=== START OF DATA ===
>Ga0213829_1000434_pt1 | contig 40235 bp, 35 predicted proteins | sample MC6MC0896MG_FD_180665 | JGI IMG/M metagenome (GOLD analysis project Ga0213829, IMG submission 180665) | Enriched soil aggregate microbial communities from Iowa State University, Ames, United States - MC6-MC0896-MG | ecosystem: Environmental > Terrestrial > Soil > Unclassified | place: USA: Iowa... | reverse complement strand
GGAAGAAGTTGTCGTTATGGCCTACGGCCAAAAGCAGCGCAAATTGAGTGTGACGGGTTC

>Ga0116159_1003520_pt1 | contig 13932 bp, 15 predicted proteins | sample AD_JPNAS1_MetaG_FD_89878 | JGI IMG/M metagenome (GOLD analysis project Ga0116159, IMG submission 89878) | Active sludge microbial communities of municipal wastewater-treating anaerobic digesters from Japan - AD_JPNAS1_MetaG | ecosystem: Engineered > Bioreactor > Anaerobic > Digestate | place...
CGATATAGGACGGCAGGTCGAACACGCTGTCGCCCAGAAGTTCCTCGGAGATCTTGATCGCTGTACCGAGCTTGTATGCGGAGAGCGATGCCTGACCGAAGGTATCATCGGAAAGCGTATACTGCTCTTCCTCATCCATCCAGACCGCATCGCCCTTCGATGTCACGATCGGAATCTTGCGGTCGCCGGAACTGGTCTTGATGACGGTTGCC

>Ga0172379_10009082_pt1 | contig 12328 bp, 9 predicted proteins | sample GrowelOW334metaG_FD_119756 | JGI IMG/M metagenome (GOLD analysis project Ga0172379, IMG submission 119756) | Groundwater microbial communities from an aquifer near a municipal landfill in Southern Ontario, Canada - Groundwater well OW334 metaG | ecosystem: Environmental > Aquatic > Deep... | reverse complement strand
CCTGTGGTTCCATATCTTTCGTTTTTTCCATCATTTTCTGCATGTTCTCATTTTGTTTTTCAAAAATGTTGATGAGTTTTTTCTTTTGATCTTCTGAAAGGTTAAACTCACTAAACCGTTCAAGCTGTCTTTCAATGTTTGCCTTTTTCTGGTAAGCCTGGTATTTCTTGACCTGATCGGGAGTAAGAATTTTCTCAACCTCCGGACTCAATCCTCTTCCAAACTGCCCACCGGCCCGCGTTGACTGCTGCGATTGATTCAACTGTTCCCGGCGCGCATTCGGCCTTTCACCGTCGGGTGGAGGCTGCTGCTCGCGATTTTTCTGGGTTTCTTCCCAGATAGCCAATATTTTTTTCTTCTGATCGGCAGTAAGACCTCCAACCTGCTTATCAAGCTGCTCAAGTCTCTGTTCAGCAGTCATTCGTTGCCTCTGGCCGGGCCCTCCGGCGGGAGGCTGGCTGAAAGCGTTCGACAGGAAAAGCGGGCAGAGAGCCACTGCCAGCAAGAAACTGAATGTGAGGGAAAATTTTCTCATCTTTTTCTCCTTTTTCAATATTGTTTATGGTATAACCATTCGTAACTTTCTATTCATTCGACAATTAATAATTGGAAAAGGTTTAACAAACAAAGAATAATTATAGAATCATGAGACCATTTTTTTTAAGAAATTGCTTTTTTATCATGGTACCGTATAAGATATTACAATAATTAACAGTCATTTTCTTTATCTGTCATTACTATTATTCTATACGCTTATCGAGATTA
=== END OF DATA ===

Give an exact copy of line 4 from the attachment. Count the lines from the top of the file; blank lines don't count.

CGATATAGGACGGCAGGTCGAACACGCTGTCGCCCAGAAGTTCCTCGGAGATCTTGATCGCTGTACCGAGCTTGTATGCGGAGAGCGATGCCTGACCGAAGGTATCATCGGAAAGCGTATACTGCTCTTCCTCATCCATCCAGACCGCATCGCCCTTCGATGTCACGATCGGAATCTTGCGGTCGCCGGAACTGGTCTTGATGACGGTTGCC